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Fraud Friday — Ex-CEO of Farmers Bank Accused of Fraud

September 20, 2019

By Caity Witucki
Contributing Editor, Fraud Friday

Fraud Friday — Ex-CEO of Farmers Bank Accused of Fraud

Aaron Johnson has stepped down as CEO of Farmers Bank amid allegations of fraud and a cease and desist consent order filed with the FDIC.

The bank neither admits nor denies wrongdoing with the consent order, but is now suing Johnson for allegedly charging personal expenses on a company credit card. In addition to FDIC and state regulatory issues, two Farmers Bank shareholders are also suing Johnson for allegedly using their stock as collateral for loans with other lending institutions.

Aaron Johnson succeeded his father as CEO of Farmers Bank in 2016. Shortly after taking the role, Farmers became the fastest growing bank in Oklahoma. The astonishing growth lead to questions about Johnson’s operation of the bank and the FDIC’s formal investigation.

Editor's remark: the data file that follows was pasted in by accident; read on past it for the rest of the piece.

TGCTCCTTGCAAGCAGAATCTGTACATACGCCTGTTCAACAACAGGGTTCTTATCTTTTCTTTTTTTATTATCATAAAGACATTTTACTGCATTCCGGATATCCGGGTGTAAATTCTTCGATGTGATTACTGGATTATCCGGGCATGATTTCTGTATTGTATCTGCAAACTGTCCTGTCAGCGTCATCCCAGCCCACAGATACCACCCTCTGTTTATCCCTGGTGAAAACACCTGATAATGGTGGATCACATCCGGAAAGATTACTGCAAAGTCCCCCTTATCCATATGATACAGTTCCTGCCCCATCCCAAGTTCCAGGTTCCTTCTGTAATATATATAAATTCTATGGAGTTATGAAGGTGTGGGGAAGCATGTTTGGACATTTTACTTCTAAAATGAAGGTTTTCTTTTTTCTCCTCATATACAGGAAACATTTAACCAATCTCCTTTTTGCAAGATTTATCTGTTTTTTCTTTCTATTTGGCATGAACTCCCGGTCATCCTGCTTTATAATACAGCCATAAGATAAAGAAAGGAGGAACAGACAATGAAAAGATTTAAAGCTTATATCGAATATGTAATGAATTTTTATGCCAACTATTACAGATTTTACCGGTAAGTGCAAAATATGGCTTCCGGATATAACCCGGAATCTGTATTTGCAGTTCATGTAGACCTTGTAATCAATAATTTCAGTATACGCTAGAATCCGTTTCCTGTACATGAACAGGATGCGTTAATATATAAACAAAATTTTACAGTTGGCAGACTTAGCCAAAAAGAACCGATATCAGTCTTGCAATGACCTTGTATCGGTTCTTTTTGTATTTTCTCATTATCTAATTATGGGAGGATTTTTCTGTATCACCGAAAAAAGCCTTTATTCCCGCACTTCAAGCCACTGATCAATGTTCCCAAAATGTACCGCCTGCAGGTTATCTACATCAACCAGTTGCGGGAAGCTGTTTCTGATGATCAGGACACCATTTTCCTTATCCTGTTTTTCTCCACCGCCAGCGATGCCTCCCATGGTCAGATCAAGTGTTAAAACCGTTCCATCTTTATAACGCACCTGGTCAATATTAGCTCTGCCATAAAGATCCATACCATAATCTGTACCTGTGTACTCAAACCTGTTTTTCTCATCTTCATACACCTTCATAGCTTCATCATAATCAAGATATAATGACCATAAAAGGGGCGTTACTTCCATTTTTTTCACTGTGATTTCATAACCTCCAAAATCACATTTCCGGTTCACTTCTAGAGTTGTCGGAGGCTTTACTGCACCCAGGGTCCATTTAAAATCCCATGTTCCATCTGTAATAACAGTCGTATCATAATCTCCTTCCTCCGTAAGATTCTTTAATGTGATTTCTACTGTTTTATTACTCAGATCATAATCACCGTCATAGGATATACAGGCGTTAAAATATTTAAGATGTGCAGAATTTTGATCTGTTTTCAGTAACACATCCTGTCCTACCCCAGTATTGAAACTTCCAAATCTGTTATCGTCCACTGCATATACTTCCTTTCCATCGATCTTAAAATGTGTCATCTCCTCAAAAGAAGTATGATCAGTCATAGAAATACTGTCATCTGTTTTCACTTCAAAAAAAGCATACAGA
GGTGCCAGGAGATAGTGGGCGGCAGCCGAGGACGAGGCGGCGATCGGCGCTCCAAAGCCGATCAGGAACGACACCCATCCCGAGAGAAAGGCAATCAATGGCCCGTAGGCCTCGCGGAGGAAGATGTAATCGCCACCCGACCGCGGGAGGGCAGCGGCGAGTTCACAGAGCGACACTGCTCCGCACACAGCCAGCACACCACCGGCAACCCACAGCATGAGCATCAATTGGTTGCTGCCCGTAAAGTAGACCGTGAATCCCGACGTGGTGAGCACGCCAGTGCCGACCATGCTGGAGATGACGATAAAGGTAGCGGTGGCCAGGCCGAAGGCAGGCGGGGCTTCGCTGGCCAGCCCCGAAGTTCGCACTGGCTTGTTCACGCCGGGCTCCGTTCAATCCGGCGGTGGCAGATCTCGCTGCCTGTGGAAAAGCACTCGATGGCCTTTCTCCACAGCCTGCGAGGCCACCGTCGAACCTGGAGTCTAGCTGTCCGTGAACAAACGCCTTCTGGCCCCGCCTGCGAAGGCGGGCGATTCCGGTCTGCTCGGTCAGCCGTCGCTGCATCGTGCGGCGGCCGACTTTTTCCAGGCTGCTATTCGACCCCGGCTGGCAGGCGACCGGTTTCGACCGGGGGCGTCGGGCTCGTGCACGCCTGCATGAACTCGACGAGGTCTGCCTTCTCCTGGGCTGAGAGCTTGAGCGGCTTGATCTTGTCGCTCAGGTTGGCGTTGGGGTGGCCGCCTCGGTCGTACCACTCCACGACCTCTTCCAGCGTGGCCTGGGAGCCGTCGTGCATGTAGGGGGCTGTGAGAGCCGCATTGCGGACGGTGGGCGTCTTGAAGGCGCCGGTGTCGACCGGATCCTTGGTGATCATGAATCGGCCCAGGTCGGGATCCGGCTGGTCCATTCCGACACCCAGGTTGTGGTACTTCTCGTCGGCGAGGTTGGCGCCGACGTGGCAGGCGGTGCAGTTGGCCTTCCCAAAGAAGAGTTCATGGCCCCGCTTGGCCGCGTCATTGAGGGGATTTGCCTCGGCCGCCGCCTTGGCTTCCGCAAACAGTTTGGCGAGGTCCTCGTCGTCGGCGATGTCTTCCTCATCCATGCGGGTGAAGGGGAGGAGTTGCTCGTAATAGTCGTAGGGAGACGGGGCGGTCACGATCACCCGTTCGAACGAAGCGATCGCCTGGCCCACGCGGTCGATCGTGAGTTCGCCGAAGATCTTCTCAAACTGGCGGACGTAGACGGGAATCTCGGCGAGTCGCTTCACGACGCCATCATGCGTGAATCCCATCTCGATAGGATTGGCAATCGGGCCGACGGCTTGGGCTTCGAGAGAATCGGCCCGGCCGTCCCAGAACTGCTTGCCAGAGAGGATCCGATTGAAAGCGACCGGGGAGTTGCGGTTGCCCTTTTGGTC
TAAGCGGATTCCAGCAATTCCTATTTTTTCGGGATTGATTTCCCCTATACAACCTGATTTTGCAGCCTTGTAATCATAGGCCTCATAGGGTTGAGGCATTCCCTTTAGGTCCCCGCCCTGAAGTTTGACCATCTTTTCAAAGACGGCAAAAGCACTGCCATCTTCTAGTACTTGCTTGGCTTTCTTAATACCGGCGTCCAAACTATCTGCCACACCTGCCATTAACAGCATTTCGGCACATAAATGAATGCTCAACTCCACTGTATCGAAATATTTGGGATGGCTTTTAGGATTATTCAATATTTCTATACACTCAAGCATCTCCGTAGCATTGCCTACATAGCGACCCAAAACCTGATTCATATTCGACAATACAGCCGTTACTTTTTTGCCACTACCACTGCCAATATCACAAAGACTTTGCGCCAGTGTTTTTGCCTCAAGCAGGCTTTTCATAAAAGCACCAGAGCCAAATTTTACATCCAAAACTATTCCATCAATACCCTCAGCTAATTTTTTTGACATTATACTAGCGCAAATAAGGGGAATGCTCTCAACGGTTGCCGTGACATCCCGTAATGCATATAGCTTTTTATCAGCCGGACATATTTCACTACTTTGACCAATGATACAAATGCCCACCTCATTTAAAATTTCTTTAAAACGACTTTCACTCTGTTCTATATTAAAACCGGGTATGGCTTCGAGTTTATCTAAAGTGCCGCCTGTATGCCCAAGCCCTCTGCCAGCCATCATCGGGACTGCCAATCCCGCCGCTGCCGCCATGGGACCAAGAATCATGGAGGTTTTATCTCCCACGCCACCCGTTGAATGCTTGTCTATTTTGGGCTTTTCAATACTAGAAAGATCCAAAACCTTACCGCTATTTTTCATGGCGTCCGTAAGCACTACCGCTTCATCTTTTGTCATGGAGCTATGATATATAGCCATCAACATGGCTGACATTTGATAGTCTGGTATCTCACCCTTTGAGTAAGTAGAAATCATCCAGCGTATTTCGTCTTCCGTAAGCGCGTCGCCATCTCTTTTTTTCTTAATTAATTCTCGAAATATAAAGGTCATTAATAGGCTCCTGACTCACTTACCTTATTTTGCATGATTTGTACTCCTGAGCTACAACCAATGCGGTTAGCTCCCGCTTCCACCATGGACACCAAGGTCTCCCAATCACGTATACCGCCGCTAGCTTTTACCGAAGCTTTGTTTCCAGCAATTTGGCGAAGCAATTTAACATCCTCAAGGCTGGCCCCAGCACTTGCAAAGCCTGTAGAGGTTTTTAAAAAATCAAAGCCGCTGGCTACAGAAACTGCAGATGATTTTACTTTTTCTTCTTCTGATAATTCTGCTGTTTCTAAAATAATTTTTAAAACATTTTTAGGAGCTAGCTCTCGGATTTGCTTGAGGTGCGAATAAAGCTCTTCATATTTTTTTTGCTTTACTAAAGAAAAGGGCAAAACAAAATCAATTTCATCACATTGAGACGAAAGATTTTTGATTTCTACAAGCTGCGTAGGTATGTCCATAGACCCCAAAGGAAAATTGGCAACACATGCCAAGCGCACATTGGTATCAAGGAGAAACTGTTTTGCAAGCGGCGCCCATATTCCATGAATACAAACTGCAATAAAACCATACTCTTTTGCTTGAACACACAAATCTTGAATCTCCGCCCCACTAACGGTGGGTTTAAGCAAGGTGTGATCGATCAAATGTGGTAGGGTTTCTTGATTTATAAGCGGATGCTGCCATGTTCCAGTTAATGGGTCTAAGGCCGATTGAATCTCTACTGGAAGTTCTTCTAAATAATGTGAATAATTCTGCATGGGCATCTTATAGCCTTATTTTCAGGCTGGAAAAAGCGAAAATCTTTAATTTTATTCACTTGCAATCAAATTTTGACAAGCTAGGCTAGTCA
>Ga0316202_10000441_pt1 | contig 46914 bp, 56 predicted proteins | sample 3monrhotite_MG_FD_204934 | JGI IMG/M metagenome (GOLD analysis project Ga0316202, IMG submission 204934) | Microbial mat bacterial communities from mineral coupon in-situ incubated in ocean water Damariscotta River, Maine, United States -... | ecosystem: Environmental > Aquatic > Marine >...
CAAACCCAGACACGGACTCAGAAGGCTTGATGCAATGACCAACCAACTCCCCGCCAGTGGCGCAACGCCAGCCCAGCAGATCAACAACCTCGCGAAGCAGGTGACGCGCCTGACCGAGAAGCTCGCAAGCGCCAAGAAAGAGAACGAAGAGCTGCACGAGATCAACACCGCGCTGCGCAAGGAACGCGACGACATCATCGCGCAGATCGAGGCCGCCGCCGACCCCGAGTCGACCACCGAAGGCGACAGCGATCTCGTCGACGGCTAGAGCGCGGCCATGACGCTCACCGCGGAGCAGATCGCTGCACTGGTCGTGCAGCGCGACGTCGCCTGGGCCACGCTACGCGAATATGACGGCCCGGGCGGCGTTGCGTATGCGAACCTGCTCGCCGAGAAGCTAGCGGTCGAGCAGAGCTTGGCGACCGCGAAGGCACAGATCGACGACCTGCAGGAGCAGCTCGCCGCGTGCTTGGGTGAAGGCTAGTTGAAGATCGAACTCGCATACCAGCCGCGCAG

The FDIC’s Consent Order, which was published on June 28, 2019, outlines restrictions regarding expenses paid on behalf of employees and directors as well as proper lending practices.

After the FDIC began their investigation, Farmers hired an independent accounting firm to investigate suspicious activity on Johnson’s company credit card. Farmers’ lawsuit against Johnson, claims that he made personal charges in the amount of $398,389 that the bank paid on his behalf. According to Farmers, Johnson breached his fiduciary duty as a chief executive officer by utilizing the card for personal expenses and having those charges paid for by the bank.

Johnson is also being sued by two Farmers Bank Shareholders who claim Arron and his father misled them into loaning the bank substantial sums of money. The Shareholders claim $1.5 million in promissory notes were executed on July 24, 2018. Additional allegations regarding fraudulent stock sales are expected to be the subject of a separate lawsuit.

Meanwhile, Farmers Bank is implementing the FDIC consent order and has hired a new CEO and two new independent directors.

Sources:
OKC Talk
The Oklahoman

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